VANCOUVER Police Department’s Chief Constable Adam Palmer, reacting to the complaint filed by the Union of BC Indian Chiefs (UBCIC) and the BC Civil Liberties Association (BCCLA) with the Office of the Police Complaint Commissioner calling for an immediate investigation of the “significant racial disparity” revealed in the VPD’s practice of “street checks” or police stops, issued the following statement:
A known sex offender sits on a bench in a playground in the middle of the day. A person shines a flashlight into cars in a parking lot where there has been a recent increase in auto thefts. A man is seen peering into windows of buildings in a quiet industrial area late at night.
Vancouver Police officers encounter suspicious circumstances like these in our city on a daily basis. And, in all of these situations, I would fully expect my police officers to engage these individuals and conduct a street check.
With the news coverage and social media conversations about street checks and ethnicity, I would like to provide some context on how police officers use street checks and why they are a valuable public safety tool.
A street check occurs when a police officer encounters someone believed to be involved in criminal activity or a suspicious circumstance, and documents the interaction. They are not random or arbitrary checks.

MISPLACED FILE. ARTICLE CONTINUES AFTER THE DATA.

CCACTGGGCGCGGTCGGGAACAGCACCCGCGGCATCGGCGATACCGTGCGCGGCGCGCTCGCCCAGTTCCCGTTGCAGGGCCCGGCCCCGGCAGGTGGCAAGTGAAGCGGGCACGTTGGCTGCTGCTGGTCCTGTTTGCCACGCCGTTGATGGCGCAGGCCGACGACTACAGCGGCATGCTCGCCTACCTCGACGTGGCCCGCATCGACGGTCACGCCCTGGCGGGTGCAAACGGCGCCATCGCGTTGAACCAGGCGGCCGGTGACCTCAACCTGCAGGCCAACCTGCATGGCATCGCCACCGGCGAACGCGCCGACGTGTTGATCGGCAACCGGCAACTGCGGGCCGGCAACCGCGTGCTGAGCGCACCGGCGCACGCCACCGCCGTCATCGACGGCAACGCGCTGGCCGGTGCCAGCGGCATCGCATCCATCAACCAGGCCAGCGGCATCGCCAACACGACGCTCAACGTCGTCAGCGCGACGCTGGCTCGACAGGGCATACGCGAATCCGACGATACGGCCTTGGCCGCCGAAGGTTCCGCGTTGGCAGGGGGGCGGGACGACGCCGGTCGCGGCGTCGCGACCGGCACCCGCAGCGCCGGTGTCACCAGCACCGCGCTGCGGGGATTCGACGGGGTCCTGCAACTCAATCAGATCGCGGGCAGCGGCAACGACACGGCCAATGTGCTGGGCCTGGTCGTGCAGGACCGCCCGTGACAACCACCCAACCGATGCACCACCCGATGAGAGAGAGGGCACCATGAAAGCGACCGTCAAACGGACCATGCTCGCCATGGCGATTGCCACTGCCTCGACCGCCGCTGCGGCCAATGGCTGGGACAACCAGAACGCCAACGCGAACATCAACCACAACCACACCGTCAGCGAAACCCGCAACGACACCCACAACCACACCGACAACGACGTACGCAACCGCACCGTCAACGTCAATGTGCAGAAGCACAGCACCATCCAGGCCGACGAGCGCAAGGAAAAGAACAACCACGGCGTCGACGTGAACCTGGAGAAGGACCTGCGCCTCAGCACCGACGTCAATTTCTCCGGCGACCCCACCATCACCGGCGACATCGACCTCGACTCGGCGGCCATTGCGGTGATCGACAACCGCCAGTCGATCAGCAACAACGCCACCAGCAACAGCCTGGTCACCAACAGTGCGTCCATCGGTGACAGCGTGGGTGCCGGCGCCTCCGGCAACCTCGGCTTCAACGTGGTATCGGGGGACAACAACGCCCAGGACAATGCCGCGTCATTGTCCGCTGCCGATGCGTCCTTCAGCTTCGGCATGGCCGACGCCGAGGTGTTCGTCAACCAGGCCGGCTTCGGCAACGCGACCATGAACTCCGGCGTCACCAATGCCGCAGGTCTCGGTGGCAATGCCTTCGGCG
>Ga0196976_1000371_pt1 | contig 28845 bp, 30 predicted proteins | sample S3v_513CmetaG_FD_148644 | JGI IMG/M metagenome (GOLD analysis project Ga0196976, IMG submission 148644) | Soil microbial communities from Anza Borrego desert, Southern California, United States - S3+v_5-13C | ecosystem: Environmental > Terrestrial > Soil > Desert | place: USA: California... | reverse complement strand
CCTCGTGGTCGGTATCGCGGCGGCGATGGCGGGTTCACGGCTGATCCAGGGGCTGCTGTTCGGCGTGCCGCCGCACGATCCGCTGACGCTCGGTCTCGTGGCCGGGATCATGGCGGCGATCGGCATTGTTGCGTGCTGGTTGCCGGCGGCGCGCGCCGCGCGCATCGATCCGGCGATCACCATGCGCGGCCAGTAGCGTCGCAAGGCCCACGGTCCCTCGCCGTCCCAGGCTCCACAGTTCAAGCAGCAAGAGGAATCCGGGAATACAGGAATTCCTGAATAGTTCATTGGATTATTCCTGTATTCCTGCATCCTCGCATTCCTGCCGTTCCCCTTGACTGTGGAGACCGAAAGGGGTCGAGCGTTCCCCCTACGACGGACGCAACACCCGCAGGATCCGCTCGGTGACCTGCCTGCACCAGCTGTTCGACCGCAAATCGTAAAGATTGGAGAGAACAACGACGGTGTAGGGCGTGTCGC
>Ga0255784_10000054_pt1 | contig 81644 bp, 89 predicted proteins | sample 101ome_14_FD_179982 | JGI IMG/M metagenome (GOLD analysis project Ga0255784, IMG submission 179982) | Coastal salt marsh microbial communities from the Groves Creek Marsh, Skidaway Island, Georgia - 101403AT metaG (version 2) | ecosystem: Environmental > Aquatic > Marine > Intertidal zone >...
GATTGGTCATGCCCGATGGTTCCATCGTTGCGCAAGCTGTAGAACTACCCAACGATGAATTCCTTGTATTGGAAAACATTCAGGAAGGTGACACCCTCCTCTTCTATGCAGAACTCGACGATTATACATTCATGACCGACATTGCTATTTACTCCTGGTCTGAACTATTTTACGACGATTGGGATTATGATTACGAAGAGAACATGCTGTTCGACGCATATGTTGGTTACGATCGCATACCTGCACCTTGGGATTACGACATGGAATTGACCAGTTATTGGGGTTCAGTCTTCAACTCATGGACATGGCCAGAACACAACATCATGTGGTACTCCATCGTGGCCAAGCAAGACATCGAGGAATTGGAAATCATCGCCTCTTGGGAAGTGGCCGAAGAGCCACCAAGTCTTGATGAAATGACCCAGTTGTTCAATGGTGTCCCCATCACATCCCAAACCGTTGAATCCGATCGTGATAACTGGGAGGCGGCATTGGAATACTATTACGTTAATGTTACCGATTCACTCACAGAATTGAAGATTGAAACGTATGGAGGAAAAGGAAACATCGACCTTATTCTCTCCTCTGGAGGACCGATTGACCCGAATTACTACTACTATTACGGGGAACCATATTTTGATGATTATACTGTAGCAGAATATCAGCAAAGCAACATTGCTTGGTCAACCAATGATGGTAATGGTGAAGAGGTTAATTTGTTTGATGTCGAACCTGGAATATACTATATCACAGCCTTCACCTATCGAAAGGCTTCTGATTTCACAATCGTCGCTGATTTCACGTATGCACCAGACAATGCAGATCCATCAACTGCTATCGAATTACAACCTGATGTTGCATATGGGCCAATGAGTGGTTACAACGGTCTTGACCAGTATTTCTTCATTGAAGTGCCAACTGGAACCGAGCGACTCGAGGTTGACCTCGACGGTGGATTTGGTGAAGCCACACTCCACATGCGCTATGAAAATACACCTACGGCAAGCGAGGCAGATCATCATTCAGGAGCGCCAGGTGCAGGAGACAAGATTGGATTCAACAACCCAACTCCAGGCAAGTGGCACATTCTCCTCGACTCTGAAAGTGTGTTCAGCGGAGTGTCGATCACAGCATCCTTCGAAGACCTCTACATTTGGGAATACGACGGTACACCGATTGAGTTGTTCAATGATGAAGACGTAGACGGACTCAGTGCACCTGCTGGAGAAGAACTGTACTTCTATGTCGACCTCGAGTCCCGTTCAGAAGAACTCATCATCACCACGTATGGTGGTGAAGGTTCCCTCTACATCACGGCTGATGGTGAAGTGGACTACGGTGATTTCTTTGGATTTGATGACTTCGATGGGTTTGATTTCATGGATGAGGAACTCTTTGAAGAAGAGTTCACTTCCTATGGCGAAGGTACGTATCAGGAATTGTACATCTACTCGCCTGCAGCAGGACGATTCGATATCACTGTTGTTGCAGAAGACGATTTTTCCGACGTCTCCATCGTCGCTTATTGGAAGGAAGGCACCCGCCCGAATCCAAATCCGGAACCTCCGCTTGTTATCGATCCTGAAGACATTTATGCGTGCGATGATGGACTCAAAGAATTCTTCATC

The VPD’s street checks are not based on ethnicity. If our officers see potential criminal activity or a threat to public safety, they are bound by law, including the Police Act, to address it. The police have a legal obligation to preserve peace, prevent crime, and keep citizens safe. A person’s race does not factor into an officer’s decision to take action to prevent a crime.
There is a strong association between street checks and criminal charges. The numbers show that the percentage of street checks by ethnicity is comparable to percentages by ethnicity for charges and recommended charges.
The VPD does not control where crime falls along racial and gender lines. It is unrealistic to expect population and crime ratios to be aligned. For example, women make up about half of the population and men make up the other half. However, more than 80 per cent of crime is committed by men. It’s important to note that the majority of our street checks involve Caucasians [white people]: in 2016, Caucasian [white] people made up 46 per cent of the population and 57 per cent of total street checks.
Our officers work hard every day to keep Vancouver safe. This means being proactive when they can, by using tools like street checks, to help prevent Vancouver residents from becoming victims of crime.
It is important that police are accountable to the public. The Vancouver Police Department will review the policy complaint submitted today to the Office of the Police Complaint Commissioner and provide a fulsome response with additional data, analysis, and context, in the coming weeks.